Reuse is the action of using something again and again, thereby continuously introducing it to the economy and maximizing its value. This Earth Day, reuse a single item — and then take the next steps to dramatically magnify the impact of that single act of reuse with families & friends, groups & teams, organizations, and, yes, even within global systems.
It’s a simple concept that we’re all familiar with: take an item and extend its life cycle as long as possible through recirculation, repair, or repurposing. At every scale, reuse saves money and cuts waste — in the end, it will take all of us to make a true impact. This initiative aims to build a habit of reuse in ourselves first.
What kind of impact could we have by spreading reuse to our homes, our schools, our businesses — even the entire global economy?
Our global economy is a take-make-and-dispose model, which means we often need to plan to reuse. Making a difference as one individual may seem difficult or even impossible.
Here’s the good news: it is possible — and we can help.
We’ll guide you through each category, deliver professional tips, and provide impactful examples. To equip you with actionable guidance to make reuse a reality, each scale also highlights a Reuse Action that can be found in the downloadable Reuse Initiative Action Plan.
Let’s start with the three common scales of impact.
Groups can take many shapes: book clubs, sports teams, or even your own household. Reuse at a group scale can be as simple as offering up a piece of furniture in a group chat with your neighbors.
Organizations can look like the business you work for, a college alumni network, or a neighborhood block club. Reuse at an organizational level has an incredible capacity to match people with resources.
Systems connect localized groups of people to each other. Think departments around a college campus, healthcare networks, or chambers of commerce in your city. Reuse at the system level can mobilize economic growth and reduce accessibility barriers, creating huge potential for impact.
Chances are this is something already happening in your day-to-day life. Let’s take an easy example: you recently cleaned out your home office and before tossing your unwanted chair or equipment, you texted your friends photos to see if they might want it, then donated any leftover, usable items. Sharing and exchanging amongst a group is the best way to begin scaling reuse.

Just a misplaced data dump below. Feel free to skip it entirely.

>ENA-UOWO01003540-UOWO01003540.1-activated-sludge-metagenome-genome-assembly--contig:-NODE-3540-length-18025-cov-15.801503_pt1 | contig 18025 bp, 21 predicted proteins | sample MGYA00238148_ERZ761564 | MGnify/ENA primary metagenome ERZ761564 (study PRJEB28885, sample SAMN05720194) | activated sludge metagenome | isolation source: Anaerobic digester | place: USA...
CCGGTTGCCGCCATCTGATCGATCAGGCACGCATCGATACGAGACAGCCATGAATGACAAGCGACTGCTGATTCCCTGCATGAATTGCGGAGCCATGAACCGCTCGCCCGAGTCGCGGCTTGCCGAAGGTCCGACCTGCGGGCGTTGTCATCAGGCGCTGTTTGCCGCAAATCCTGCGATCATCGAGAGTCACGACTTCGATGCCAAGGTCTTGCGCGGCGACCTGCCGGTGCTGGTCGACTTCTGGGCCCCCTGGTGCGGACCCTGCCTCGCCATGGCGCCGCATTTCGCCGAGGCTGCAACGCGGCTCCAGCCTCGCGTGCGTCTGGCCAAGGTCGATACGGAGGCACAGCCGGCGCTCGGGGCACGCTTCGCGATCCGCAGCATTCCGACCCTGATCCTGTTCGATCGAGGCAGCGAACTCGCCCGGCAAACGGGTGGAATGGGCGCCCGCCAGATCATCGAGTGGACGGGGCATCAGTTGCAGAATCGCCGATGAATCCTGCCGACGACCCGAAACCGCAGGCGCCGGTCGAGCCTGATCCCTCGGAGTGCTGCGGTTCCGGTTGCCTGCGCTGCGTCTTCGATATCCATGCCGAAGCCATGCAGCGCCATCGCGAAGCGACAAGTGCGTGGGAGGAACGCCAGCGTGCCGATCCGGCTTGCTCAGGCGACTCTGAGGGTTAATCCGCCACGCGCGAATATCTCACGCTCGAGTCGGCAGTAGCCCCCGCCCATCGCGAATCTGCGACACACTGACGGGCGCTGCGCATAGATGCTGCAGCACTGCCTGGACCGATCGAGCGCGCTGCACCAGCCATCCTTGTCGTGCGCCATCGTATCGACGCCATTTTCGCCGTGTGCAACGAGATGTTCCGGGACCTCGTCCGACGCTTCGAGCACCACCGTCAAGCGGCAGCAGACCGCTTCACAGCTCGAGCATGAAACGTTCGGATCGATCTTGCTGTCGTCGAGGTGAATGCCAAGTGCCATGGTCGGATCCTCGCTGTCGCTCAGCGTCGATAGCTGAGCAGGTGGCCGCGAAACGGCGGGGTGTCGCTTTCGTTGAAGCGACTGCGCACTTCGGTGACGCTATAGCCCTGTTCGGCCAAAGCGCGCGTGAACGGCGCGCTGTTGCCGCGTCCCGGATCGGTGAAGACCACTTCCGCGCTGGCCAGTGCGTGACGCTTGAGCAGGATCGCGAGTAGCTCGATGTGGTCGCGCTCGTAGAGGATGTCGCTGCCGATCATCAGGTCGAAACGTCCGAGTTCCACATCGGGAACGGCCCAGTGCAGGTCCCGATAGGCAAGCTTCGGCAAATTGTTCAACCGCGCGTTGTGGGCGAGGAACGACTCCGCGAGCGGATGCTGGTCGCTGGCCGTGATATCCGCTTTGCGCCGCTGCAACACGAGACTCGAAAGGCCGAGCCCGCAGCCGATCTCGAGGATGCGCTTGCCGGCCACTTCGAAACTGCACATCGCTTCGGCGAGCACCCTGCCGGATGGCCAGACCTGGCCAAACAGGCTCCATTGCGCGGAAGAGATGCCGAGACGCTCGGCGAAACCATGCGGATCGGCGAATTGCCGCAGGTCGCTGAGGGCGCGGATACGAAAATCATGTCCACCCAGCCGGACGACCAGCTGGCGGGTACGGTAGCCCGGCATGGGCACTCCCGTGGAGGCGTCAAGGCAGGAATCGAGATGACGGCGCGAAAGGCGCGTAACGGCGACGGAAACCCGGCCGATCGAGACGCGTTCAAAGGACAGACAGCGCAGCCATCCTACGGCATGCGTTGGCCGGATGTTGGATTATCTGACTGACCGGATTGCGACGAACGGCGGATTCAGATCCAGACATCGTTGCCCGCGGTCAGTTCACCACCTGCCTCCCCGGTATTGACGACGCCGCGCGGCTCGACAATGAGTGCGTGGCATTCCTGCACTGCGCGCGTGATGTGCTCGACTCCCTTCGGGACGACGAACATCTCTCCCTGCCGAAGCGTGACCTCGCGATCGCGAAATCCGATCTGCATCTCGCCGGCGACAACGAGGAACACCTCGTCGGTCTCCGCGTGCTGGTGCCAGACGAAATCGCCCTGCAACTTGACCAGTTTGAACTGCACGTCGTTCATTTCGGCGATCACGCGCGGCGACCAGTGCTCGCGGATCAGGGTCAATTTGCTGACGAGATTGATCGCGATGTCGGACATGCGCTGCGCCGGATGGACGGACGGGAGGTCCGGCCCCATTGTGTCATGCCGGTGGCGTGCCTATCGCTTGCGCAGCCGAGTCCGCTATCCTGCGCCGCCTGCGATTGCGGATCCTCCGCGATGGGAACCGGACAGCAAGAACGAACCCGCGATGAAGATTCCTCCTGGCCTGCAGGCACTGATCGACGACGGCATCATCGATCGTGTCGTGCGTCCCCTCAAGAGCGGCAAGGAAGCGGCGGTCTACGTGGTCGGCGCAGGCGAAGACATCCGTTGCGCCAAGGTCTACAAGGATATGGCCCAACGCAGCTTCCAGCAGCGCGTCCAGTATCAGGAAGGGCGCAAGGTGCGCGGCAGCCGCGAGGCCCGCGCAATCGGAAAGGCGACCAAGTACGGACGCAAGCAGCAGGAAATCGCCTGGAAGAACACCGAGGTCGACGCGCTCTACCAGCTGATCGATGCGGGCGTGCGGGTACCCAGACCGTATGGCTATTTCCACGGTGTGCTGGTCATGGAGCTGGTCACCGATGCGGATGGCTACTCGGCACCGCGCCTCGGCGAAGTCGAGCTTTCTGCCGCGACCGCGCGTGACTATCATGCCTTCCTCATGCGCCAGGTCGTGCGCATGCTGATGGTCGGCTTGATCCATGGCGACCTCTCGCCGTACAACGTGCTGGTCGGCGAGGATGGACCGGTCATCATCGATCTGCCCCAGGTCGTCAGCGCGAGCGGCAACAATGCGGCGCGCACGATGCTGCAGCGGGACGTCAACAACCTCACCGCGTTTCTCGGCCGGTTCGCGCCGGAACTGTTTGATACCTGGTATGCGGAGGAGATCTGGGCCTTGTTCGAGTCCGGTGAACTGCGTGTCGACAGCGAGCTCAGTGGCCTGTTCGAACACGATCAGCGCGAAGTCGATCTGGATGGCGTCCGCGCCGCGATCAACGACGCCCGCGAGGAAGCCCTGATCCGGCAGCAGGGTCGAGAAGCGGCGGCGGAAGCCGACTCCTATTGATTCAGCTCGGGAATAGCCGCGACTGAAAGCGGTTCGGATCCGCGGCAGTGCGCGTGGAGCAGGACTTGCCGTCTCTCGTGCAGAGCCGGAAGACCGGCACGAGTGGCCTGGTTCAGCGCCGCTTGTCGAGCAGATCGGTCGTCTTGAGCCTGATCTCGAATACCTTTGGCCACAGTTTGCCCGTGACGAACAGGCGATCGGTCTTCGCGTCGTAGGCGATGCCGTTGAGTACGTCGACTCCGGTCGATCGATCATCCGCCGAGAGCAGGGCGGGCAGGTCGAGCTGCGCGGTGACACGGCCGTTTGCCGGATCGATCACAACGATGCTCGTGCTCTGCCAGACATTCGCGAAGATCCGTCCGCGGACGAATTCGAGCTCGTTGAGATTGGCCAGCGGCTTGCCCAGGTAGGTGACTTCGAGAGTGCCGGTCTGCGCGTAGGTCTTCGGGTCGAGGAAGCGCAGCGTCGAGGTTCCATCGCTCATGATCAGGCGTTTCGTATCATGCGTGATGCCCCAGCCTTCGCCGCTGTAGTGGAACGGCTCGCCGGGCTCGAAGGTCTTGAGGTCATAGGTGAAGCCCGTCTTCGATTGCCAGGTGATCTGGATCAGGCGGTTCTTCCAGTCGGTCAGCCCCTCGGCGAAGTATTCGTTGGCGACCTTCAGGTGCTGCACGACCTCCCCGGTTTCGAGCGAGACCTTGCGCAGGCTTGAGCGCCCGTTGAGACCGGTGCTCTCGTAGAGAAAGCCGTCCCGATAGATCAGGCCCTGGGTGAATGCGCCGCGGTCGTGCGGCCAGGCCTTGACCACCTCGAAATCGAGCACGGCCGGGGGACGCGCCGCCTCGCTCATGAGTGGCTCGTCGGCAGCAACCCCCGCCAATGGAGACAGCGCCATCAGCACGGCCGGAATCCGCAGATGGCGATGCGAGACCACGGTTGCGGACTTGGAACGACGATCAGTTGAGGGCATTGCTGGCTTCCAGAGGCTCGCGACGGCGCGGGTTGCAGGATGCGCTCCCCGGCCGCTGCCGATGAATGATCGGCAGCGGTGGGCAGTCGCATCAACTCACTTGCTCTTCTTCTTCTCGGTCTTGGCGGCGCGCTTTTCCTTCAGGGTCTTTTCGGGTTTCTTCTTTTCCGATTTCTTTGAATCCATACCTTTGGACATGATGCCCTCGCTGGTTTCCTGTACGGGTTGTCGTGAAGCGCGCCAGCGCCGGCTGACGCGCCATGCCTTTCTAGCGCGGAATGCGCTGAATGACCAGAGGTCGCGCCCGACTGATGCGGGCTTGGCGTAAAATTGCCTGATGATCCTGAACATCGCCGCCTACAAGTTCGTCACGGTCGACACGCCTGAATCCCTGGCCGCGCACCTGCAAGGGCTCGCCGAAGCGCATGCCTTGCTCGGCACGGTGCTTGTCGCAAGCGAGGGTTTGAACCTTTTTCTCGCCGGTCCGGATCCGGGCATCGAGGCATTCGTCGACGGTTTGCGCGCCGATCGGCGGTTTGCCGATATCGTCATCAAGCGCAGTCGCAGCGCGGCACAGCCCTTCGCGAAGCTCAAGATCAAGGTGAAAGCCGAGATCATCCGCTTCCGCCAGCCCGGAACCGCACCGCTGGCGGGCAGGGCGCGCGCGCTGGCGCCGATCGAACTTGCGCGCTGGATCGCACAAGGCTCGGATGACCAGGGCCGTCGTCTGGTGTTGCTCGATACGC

50,000 lbs Diverted from landfill in Yale’s spring salvage program.1
$300,000 Worth of research assets were repurposed at UChicago’s Endocrinology Lab.2
CO2 equivalent Avoided every year through sofa reuse by families in the UK.3
Within an organization, it’s likely that there will be a portion of folks who offer up items for reuse and a much larger portion who watches for items to take. Both roles are important for building a habit of reuse. There will also be reuse allies to help initiate your goals. Identify key players in your organization and determine how you can get them on board.
393.5 kg Total waste diverted from landfill at S&P 100 Biopharma company.4
$250,000 Saved per year through a green labs program at University of Michigan Ann Arbor.5
10.6 million lbs Food donated to local food banks from Meijer.6
Incorporating reuse across an entire system takes buy-in from multiple stakeholders and decision-makers. Reuse leaders can influence others to take up the habit and keep items circulating. These leaders may be in charge of executing reuse opportunities across multiple campuses, organizations, or municipalities and governments. Knowledge-sharing across a community of like-minded people will help you identify potential wins and opportunities as well.
20.5 Billion New garments produced for the U.S. market end up in landfill.7
46,000 people Employed by Minnesota’s reuse sector.8
tonnes CO2 equivalent Saved via an Industrial Symbiosis Project in Cape Town, South Africa.9
The valuation of materials and people is important. If you just value purchasing materials by price, and do not value the cost to the planet and cost to the people in extracting those materials, transporting those materials, and converting those materials to products, then you are missing the value game completely.
Global Vice President, Product Strategy, SAP
Reuse is the intentional act to maximize a product’s life span & utility in the most efficient, responsible, and equitable manner possible, simultaneously designing out waste and combatting mass consumption.
Vice President, Strategic Initiatives, Pyxera
Movements start at the local level. SF is working to prove that a circular economy can benefit all residents: responding to the climate crisis, increasing jobs, contributing to recovery, and rewarding innovation.
Material rescue and reuse epitomizes climate action for the building industry, honoring embodied carbon and upending the prevailing linear take-make-waste pattern. Quality items can be redistributed to those who need it most, instead of going to landfill.
San Francisco Department of the Environment
Reuse is an integral part of shifting the world’s economy to a sustainable, circular model, which — when accomplished — would net a total, global impact of $4.5 trillion in savings.10
Start making an impact today by pledging to reuse one item, then take the next step by downloading your action plan and scaling reuse across your groups, organizations, and systems.Download your action plan